General Principles of Guerrilla Warfare
To win a Google war, you must have a detailed understanding of your own strength and weaknesses, as well as your enemy’s. Everyone has their own areas of the web they excel in, whether it’s programming, design, content writing or networking, however to be consistently successful, you will need to develop a wide range of these skills either yourself, or in your guerrilla band. Large enemy armies (err, I mean companies) share many common weaknesses. It is these weaknesses which you will learn to relate to your own skill sets and exploit until the enemy is utterly demoralised, scattered, beleaguered and exhausted.

If you attempt to face your enemy, overtly on the battlefield, you’ll lose. However, there are many advantages to being a small entity, you can operate unseen, you can move quickly and your personal interaction can sow the seeds of descent which will turn the enemy’s own populace against them.

Guerrilla Warfare Strategies

Weakness #1:A Large Army Requires Lots Of Supplies

Large Army

Okay, so MegaCorp has more dozens, or even hundreds of staff and you’re on your own, or it’s only you and a couple of comrades working from your small base in the woods (or whatever you call home). This can actually be an advantage!

Large businesses only want to get involved in projects which are of course, profitable for them. However, for these businesses to make profit, they have to pay for office buildings, web developers, designers, agencies, sales staff, editorial staff, marketing staff, the coffee machine and keep replacing the tea spoons that staff is nicking. This means you can have a better core offering than your enemy.

Have a look at their business model, how are they making money? Are they filling pages with advertising? Are they selling advert space? Perhaps they’re offering a service that other companies are paid to be included in? When it comes to monetization you can; show less adverts, charge the same advertisers less to be advertised on your site, or offer the same service for cheaper or free!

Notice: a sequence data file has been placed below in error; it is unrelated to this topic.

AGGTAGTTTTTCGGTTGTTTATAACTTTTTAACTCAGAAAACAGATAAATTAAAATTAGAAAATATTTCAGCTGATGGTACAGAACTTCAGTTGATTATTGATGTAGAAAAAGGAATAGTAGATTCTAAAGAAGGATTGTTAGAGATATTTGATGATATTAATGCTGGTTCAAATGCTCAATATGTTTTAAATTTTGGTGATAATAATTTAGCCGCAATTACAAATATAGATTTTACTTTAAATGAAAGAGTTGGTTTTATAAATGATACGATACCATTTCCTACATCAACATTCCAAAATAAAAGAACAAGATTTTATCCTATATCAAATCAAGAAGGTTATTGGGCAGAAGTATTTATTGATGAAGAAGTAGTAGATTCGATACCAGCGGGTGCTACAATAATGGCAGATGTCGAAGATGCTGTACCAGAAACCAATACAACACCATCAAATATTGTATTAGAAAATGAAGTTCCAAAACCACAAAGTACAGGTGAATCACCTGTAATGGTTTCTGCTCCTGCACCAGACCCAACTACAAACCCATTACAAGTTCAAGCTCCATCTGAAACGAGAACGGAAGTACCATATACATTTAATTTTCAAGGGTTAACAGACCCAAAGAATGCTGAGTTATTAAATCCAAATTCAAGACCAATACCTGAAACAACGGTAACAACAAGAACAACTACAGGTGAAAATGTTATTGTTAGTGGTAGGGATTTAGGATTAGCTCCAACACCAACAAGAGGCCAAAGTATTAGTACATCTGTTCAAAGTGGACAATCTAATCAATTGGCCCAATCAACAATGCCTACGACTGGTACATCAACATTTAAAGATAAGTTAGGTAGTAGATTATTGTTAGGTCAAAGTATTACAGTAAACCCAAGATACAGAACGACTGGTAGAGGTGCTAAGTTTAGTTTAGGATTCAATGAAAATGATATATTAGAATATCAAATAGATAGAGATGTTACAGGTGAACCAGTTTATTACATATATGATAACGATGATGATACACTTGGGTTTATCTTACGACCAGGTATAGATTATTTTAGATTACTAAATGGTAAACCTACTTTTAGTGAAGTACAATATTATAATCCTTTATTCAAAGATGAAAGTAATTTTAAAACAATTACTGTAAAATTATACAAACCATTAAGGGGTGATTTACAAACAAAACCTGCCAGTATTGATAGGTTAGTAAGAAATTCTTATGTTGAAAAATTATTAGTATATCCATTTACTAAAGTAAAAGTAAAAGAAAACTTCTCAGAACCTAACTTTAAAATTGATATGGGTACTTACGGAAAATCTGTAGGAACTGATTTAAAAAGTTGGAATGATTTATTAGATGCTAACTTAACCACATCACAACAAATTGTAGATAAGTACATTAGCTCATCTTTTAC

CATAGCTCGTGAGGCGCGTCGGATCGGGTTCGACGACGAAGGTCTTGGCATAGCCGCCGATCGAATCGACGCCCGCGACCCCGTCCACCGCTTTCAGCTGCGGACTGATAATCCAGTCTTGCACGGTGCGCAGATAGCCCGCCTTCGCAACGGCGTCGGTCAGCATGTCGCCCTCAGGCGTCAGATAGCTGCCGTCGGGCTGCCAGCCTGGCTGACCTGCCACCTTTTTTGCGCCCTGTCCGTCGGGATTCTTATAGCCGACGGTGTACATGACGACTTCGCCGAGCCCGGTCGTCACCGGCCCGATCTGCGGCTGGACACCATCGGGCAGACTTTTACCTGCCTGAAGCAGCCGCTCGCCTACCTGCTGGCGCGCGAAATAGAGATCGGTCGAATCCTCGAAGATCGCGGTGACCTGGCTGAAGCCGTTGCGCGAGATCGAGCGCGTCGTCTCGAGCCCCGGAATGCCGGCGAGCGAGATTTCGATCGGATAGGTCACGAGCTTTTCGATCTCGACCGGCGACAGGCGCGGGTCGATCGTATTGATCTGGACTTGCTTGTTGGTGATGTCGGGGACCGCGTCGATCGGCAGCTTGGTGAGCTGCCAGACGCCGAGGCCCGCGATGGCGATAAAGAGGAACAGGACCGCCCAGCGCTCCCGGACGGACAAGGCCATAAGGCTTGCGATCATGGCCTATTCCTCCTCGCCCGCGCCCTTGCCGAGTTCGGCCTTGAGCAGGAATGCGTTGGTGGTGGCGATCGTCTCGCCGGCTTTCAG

So take the model where companies are being paid to be listed on your enemy’s website. As an individual, you could quite easily make a decent amount of money showing some contextual advertising, or selling some advert space. So collect all the names of your enemy’s allies and e-mail them, offering the same benefits – but for free (or cheaper!).

For instance, “I noticed you are listed on website xxxx and you are paying $250 a month for this service. I am running xxxx website and I am prepared to offer free listings for your company for life, if you will display this badge showing you are listed here.”

Most companies would much rather chuck you a link than pay a monthly subscription, so in this instance, you’ve gained exposure (from the link), a couple of steps forward in terms of SEO (you’ve got some quality links from relevant sites) and you’ve made your enemy look bad by offering the same service for free (or a lot less).

The key here is research. Use the fact you’re small and unknown to research, spy and gain information. Pose as a potential client or advertiser and contact your enemy, asking for rate-cards or prices, ask for visitors stats. Use all of this information to build up a picture of their revenue model. From this you can calculate their revenue, and work on a counter-revenue model, which offers better value to visitors or participating entities.

Whatever money they’re making, you can afford to make less and still be far, far more profitable than them. Use this to your advantage to out-do their offer on all fronts and make your website more appealing.

Weakness #2:The Army Must Control The Populace

Russian Soldiers With megaphone

Big companies have a big brand to protect. Dispute their dominant appearance most companies are absolutely terrified of damaging their brand and will do anything to avoid taking risks. This is war, and risks need to be taken! From talking to hundreds of companies about their websites, one of the most common fears is UGC (User Generated Content), they are terrified to let people speak their minds for fear they might speak against the current regime! The CEO sits quivering in his chair that someone might say “FUCK” on his website and he’ll have angry people writing letters and bashing on the doors of the ivory tower.